LaDuke advocates forgotten organic life, paradigm shift
Winona LaDuke, an activist and former Green Party candidate who has advocated for her fellow Native Americans over the past 30 years, spoke passionately about human rights and the environment on Feb. 1 in Ardrey Auditorium.
LaDuke brought up a very interesting point with her triple diagnosis for the American psyche, which she said is responsible for the genocide of Native Americans and the contention between land development companies and tribes over sacred grounds. She named three forms of “psychosis in America: amnesia, transience and sedation.”
These three major faults of Americans have reduced Native Americans to dehumanized “caricatures that are removed from their human rights,” and whose beliefs in the natural world are not respected or considered legitimate, according to LaDuke. Her strong words are a sobering wake-up call to Americans’ complacency and dominating egos when it comes to treatment of different beliefs and the environment.
LaDuke blames the conquering and dominating mentality prevalent in our country’s educational system for our national amnesia, or forgetting our cultural background. “We become less when we separate people from their history in creating a packaged, ‘American’ identity,” LaDuke said. “When we buy our culture at the mall, we lose ourselves.”
LaDuke is absolutely right to call out the fact we do not give much consideration to our heritage, or even our relationship to the earth. In her work defending her tribe’s sacred natural monuments, LaDuke sets an example for Americans on the importance of valuing people more than material possessions. “Knowing our history makes us better people” and keeps us from living the “packaged American identity,” according to LaDuke. Our heritage is too fascinating for us to be complacent with our lifestyle that, in many cases, focuses more on quantity and superiority rather than character.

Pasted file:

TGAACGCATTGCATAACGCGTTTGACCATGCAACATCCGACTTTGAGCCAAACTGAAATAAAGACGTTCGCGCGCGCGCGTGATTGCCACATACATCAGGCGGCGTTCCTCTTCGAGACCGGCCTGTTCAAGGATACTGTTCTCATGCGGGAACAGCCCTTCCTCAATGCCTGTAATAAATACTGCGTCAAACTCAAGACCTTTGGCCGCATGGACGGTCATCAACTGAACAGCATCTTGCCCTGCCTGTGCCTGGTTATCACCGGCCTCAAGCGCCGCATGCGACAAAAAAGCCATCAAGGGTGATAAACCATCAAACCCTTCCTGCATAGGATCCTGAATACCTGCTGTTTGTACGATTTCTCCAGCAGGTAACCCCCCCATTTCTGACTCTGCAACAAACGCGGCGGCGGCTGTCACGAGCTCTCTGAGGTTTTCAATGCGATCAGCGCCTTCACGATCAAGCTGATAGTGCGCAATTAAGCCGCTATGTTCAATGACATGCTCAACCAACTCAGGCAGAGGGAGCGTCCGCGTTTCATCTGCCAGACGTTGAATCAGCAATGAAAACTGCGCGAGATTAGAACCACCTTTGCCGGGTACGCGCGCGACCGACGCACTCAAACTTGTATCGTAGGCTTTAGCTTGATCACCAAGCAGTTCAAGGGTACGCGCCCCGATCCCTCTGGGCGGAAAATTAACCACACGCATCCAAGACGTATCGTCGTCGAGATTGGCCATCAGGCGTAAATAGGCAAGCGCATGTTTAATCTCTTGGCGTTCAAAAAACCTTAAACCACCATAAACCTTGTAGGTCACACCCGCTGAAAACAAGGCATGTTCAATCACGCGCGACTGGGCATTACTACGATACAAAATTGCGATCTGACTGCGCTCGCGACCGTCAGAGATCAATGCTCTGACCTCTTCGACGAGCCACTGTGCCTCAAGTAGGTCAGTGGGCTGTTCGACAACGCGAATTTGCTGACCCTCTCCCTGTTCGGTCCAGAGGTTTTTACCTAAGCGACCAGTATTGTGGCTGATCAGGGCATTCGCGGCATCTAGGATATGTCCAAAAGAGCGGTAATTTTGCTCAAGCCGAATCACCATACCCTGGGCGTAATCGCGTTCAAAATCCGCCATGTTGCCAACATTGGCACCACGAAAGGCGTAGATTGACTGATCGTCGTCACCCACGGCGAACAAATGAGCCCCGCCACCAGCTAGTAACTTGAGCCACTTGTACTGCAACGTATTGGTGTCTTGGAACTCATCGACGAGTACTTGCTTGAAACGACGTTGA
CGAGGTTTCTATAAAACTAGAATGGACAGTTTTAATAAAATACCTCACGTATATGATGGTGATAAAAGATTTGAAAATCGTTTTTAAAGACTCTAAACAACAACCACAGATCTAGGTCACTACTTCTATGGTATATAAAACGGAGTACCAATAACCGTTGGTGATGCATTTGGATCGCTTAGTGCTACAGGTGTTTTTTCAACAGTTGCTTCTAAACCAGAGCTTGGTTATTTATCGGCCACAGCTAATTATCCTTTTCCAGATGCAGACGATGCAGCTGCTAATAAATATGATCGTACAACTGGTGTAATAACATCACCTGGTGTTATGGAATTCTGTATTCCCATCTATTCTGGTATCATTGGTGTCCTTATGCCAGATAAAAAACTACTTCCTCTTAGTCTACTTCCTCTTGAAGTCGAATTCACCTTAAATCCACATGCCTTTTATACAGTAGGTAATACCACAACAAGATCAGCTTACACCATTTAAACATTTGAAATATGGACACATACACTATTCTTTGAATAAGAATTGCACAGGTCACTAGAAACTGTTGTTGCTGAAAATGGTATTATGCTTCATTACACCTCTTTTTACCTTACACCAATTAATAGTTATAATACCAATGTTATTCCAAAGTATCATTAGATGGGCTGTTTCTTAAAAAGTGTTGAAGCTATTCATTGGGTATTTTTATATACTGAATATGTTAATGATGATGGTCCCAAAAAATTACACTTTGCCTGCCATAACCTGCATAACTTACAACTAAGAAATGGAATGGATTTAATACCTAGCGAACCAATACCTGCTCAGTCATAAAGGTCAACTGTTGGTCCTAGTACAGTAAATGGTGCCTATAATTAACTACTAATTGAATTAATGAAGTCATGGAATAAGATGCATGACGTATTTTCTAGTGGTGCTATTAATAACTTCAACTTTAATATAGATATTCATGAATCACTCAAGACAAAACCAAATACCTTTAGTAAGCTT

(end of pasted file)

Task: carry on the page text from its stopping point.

LaDuke’s explanation of our transience was eye-opening; she talked to the audience about why staying on the land in which we’re born and not always searching for “greener pastures” is such a bad thing. LaDuke said, “An endless notion of … entitlement, where you stick your flag on it … and it’s yours [has kept us] from building a relationship to place” and has created sprawl. Her depiction of suburban American life contrasts sharply to the reverence her Ojibwe culture gives the “resting places” of her migrating ancestors. Our national habit for naming mountains “after small men [or European imperialists]” pales in significance when compared to the ancient oral Native American traditions that first named the mountains. Instead of having to dominate the land, we should respect it and live with it. That is the basis of LaDuke’s environmental work, and it is an excellent philosophy for modern, polluting consumerism to espouse.
LaDuke calls on us to wake up from our sedation (or ignoring the issue of our lack of cultural awareness and environmental respect) so we can better achieve peace. “If this is a multicultural democracy, at some point there needs to be a redress for the aboriginal people who live here,” LaDuke said. “Those are the kinds of thing that are the deconstructing of [the idea of] empire.” She concluded by saying ,“We make peace through building better relationships to people.”
It’s time we Americans looked at the way we look at the world. We should listen to LaDuke’s words and consider the organic part of life that we have historically abandoned for massive and wasteful consumption. By considering other outlooks, we can change our nation’s paradigm for the better, and live a little better, by being more down to earth.